Though full of varying philosophical thoughts, I find Hesse to be relatively transparent as to what he is attempting to say. Though this is the first time that I have read Demian, I have read numerous other works by Hesse, so I was somewhat intellectually prepared beforehand. I would highly recommend that a prospective reader be somewhat familiar with the basics of Jung’s theories on Collective Unconscious and Archetypes as well as Abraxas. A little knowledge of Gnostic beliefs would also help. Deep study is not necessary, twenty or so minutes in Wikipedia will open up many doors to this work.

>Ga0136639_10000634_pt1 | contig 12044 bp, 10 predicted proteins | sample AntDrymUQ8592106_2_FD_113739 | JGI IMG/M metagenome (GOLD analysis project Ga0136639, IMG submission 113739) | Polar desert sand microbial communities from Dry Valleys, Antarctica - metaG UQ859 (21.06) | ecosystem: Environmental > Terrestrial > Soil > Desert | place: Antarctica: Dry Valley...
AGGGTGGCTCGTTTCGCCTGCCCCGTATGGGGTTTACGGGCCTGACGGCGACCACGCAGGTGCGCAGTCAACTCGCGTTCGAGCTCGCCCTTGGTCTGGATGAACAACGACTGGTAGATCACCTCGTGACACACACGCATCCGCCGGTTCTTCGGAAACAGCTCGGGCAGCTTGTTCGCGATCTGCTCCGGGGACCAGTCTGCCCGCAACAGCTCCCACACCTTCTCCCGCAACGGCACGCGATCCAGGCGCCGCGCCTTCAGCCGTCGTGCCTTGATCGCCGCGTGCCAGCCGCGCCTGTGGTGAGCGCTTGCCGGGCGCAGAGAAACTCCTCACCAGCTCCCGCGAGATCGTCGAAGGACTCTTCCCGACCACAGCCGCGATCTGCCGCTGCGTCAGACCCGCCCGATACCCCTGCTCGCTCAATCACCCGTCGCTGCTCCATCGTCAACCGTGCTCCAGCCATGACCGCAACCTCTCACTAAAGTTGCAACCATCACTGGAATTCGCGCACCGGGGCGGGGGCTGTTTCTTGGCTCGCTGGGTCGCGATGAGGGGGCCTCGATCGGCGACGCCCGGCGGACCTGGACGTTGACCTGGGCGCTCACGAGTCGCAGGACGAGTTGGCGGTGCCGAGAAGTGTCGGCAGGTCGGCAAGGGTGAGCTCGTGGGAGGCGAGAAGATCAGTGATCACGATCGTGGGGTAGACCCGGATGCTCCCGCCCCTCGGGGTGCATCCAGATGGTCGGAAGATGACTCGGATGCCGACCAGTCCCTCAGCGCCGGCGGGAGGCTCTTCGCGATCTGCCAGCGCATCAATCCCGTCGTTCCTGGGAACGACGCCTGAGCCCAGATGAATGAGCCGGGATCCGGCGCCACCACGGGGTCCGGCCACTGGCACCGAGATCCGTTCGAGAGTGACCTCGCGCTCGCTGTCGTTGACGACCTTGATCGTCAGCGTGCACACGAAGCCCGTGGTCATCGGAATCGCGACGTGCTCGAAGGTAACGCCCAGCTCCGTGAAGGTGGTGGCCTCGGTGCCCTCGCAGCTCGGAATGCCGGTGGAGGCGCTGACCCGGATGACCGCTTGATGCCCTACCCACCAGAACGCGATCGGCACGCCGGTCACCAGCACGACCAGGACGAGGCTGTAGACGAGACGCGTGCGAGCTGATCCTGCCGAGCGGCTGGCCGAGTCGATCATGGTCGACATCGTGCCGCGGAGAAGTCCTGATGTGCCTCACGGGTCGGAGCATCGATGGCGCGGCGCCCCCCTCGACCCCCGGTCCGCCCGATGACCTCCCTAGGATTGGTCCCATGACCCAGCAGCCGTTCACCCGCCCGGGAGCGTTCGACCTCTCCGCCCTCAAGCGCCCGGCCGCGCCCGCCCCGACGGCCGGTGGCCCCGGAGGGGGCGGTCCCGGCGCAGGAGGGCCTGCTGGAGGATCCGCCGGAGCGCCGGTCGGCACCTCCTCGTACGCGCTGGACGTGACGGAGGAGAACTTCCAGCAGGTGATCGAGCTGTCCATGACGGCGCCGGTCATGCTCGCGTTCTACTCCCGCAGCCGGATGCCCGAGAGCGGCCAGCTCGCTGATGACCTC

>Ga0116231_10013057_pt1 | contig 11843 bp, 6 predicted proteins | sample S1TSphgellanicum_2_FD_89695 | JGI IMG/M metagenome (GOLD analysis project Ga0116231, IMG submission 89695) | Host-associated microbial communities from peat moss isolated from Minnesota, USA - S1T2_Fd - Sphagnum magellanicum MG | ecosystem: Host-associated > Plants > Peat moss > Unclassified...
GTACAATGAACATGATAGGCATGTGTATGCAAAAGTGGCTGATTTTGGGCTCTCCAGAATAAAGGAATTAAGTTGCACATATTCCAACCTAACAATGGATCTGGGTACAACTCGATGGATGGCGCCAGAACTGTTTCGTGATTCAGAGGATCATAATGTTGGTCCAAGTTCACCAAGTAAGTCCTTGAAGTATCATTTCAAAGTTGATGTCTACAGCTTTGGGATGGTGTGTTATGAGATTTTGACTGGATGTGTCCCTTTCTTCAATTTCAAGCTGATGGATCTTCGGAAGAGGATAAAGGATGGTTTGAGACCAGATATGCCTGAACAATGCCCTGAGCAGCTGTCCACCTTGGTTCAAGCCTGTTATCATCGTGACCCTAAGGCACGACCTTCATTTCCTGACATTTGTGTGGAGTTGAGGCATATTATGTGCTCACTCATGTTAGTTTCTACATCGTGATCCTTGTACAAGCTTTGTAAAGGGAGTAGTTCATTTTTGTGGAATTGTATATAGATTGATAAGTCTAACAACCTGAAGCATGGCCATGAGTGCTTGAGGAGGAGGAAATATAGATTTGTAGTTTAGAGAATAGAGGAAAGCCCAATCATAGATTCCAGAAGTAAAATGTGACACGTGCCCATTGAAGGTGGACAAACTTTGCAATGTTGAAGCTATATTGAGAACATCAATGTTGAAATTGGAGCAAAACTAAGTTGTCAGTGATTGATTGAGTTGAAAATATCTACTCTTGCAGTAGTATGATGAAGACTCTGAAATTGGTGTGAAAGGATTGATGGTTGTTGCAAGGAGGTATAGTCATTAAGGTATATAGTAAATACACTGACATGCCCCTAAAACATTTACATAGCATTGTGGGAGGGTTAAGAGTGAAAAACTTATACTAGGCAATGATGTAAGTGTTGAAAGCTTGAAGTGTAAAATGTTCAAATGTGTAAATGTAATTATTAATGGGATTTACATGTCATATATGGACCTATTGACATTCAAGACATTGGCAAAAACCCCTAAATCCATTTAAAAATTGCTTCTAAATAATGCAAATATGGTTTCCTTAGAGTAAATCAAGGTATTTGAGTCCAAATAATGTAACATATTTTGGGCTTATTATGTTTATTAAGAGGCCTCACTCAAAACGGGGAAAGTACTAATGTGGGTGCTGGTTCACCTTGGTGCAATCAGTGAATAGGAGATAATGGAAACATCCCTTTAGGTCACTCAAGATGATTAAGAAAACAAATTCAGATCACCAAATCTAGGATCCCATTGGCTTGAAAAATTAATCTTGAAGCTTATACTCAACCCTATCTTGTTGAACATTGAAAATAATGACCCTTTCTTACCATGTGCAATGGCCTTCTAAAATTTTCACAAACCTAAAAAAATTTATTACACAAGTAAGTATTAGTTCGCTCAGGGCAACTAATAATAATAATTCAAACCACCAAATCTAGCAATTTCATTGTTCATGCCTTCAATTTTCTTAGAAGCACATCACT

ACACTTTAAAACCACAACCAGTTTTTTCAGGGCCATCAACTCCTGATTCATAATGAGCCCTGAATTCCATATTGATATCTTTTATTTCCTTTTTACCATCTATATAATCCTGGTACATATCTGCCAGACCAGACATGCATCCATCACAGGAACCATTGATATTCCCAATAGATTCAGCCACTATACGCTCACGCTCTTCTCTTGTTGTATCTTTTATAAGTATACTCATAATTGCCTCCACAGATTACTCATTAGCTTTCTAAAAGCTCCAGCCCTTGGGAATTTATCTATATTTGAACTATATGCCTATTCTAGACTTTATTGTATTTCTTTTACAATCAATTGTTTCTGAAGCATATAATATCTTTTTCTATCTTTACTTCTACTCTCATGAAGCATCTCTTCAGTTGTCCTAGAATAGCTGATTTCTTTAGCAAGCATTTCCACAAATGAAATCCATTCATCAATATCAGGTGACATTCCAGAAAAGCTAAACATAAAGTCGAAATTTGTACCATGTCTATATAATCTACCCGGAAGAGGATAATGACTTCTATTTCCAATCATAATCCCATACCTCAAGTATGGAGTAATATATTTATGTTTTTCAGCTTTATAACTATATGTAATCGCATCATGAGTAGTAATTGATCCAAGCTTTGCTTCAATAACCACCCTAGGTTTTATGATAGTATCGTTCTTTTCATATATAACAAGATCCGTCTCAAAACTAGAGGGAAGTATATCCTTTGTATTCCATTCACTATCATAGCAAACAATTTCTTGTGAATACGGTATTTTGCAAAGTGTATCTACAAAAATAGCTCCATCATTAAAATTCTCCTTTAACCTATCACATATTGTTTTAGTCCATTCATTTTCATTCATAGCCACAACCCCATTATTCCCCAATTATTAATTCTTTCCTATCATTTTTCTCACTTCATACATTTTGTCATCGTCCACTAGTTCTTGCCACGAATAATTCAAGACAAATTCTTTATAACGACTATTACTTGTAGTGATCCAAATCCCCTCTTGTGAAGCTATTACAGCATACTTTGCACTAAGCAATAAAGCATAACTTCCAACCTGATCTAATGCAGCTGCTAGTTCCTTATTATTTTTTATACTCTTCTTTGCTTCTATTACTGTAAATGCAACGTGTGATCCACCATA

Readers of this blog will know that I like books full of ideas and philosophical ruminations. This book is indeed full of these things and I very much enjoyed it. However I would not recommend this novel to those who are unfamiliar with Hesse’s other works. The ground that is covered here is covered in his other books in more satisfying ways. This is a short work, too short to be packed with so many ideas. Thus I find that the philosophies expounded here seem underdeveloped. The author needs more words. Similarly, I think more character development would have helped. Finally, the end of the novel seems rushed and comes too quickly.